Electric Arches reinstituted my love for poetry. This work is so 'real'. So imbued with culture, structurally and personally interesting. I didn't know I needed an ode to Erykah Badu, to Prince, but I did. Even though this poetry isn't 'for' me, it feels like it is. But this isn't to say, this is just pop-culture. Eve Ewings sings some of the most impressionably relatable, beautiful, beautiful, scenes I've read in a while. And honestly, when was the last time you read something about black girlhood? Read. Black. Women.
Part of two weeks of dedicated poetry events here, for me, this was the stand out work. Such a loved, talented member of the writing community here, Faizullah shines as she weaves together how one experiences life as a Middle Eastern person, as a woman in this country and the parallels that exist with Middle Eastern culture and trauma. And this is the heart of the work - trauma. The work takes its namesake from a forgotten document, detailed by a Frontline reporter as a 'Register of Eliminated Villages,' 397 Kurdish eliminated villages in Northern Iraq with no other documentation than a single sheet of yellow legal pad. Faizullah gives life to these lost villages, lost people, by identifying them as illuminated, worth knowing, in need of mourning and recognized identity.
A beautiful, genius, haunting folk tale horror mystery - so full of depth, developed cold scenery and perfect characters. Sarah Perry knows mystery and how to shape the perfect sort of mental thriller of the unseen, the unexplainable. Past all of this, the magic of this book as such a rewarding horror mystery, is in Perry’s storytelling genius regarding the persistence of guilt. When the reader turns out the lights the night after reading this book, they too will fear the lady in black, the black birds, the unexplained shadow, and contemplate exactly their sin that brings the Melmoth.
(Not a part of the review, but the day after I read this book three of the largest crows I’ve ever seen (I’ve never seen crows near my house before) were sunning themselves on my frontyard. If that’s not an omen I don’t know what is.)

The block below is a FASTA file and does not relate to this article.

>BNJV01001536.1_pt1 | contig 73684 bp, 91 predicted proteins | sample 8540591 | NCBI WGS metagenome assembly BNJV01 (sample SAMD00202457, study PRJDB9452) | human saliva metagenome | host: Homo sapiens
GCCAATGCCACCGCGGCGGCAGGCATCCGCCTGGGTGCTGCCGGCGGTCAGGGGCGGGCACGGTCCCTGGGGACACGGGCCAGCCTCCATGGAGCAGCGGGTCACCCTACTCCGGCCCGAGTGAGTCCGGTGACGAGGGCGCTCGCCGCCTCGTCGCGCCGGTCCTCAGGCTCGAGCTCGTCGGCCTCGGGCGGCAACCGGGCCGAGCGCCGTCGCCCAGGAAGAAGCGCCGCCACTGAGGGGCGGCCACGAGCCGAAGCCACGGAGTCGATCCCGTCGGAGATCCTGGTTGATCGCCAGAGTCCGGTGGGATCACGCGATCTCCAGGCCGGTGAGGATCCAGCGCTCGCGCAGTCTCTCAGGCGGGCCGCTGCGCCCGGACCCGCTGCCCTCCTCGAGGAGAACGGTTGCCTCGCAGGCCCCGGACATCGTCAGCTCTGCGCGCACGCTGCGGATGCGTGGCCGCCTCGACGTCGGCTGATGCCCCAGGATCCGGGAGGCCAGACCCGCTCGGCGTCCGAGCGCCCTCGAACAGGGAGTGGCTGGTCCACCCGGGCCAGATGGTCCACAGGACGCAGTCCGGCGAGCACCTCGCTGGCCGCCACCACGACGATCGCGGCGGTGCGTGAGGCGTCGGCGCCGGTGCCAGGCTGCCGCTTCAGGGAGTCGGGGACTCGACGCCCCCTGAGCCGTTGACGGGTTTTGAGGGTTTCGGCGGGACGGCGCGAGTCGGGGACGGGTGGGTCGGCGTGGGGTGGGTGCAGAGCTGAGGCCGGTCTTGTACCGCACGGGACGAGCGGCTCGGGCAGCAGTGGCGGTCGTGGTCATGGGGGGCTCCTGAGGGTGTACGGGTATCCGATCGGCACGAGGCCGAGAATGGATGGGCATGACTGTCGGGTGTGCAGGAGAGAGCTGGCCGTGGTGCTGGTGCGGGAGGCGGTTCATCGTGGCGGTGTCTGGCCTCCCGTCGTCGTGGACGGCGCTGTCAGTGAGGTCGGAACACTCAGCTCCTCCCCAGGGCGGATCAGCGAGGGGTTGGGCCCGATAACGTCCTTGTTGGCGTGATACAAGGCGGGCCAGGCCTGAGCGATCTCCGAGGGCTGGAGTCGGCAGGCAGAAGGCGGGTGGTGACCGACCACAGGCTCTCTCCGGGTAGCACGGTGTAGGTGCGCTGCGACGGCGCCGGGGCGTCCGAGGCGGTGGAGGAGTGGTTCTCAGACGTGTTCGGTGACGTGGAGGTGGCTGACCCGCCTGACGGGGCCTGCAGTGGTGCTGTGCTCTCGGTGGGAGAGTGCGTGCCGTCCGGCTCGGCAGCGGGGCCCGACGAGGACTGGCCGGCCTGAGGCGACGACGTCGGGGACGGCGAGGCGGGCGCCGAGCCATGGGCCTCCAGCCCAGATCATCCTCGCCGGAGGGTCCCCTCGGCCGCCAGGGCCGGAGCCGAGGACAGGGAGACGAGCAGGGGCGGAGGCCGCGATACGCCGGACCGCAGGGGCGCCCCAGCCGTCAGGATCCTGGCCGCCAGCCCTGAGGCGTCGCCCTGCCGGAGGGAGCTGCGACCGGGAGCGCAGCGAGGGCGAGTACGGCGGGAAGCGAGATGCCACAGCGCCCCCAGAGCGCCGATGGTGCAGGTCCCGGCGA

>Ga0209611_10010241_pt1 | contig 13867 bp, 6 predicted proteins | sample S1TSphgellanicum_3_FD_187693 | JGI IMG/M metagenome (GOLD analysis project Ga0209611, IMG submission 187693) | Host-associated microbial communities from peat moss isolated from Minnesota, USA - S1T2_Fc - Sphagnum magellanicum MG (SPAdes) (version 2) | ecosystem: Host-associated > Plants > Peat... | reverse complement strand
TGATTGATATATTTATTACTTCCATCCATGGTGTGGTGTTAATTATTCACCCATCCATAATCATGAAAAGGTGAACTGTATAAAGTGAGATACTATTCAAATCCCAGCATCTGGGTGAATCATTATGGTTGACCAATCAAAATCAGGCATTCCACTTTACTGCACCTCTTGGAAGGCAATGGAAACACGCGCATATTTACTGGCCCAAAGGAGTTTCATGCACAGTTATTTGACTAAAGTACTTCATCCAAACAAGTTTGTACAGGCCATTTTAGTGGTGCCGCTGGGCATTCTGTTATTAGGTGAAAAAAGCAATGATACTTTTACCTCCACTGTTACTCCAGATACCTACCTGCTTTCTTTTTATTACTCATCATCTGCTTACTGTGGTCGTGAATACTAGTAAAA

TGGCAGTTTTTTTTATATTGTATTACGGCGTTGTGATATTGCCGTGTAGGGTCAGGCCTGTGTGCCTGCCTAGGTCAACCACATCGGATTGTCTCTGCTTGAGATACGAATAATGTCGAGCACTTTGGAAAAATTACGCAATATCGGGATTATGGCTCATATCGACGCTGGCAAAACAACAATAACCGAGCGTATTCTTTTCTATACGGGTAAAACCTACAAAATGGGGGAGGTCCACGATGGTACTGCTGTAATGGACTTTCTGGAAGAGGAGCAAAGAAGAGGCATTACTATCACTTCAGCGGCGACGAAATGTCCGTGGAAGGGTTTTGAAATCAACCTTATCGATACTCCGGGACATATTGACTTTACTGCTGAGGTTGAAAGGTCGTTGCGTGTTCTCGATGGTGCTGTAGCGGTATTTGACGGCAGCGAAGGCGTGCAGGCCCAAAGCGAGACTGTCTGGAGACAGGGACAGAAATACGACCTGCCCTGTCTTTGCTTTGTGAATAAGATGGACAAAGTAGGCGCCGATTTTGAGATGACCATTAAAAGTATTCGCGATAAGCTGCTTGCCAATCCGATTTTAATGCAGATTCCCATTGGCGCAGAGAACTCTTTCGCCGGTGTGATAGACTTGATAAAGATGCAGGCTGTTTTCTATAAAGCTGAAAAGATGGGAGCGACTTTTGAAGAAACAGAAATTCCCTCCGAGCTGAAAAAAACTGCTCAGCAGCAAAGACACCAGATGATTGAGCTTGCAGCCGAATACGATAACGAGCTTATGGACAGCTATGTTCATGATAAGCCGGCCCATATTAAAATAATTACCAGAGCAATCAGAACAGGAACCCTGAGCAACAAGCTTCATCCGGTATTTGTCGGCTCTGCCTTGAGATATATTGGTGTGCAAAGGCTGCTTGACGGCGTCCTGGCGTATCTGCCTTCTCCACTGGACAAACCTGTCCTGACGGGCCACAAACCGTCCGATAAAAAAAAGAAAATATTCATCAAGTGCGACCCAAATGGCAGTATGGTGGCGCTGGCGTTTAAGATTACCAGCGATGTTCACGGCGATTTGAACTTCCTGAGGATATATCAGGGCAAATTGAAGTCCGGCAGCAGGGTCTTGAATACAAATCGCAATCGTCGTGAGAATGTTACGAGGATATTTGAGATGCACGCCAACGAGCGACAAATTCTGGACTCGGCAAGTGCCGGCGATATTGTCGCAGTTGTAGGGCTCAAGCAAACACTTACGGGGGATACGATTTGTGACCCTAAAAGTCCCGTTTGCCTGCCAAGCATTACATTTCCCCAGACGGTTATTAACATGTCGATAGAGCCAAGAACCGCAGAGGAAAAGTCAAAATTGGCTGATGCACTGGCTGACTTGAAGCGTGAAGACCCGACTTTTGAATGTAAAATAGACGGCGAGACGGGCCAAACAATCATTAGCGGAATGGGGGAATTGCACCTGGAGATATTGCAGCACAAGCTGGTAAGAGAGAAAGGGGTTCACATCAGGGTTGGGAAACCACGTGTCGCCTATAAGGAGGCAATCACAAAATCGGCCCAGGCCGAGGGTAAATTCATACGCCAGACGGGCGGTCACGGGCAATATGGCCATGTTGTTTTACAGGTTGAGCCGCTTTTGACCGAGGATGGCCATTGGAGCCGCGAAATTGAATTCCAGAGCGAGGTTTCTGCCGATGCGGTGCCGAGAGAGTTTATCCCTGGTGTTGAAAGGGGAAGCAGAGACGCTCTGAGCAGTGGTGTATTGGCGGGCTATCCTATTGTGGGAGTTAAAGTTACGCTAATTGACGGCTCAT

Dark noir, grungey, wet, often cruel pastoral England - Fiona Mosley makes you an eleven year old girl beating the shit out of four older rich boys (who started it) on a cold rocky beach - the entire time, fearing the darkening tones of where this is headed. Faulkner-like storytelling, unforgiving and beautiful, the real weight of this novel lies in its imagery.
An empty shell, lifeless, with no burrowed crustacean - constantly chipping brightly colored pain on urban things 'not made to last'.
"Two tartan scarves, a dark green fleece and thick purple walking socks pulled over jean, fawn jodhpurs..."
"Trees with bark set hard, like scraped Kavri gum... green mosses and ivies... flood lit gymkhane..."
"Tales of green men peering from thickets with foliate faces and legs of gnarled timber."
"Don't get me wrong" she said. "I like to read too. But I don't tell anyone. People who read are hiders. They hide who they are. People who hide don't always like who they are."
"Do you hide who you are?"
"Sometimes. Do you?"
Resisting temptation to book a flight to the Mediterranean in June - I thought I had escaped this book unscathed when I reached the last page. I didn't.
Grotesque, unflinching, Carmen Maria Machado gives words to things I don't know that I wanted words to. Capturing the female experience better than any I've read, I felt represented and normative, albeit, sick to my stomach. Must read, especially for survivors - but give yourself time with it and space from it. If every man read this book the world would be a much better place.
"And this was perhaps the first time in my life that death occurred to me as a reality. I thought of people before me who had looked down at the river and gone to sleep beneath it... But the silence of the evening, as I wandered home, had nothing to do with that storm, that far off boy. I simply wondered about the dead because their days had ended and I did not know how I would get through mine."
Baldwin reminds us of all the things that make Queer love difficult - Shame - notedly, and of the fights fought before us and the ones we fought ourselves.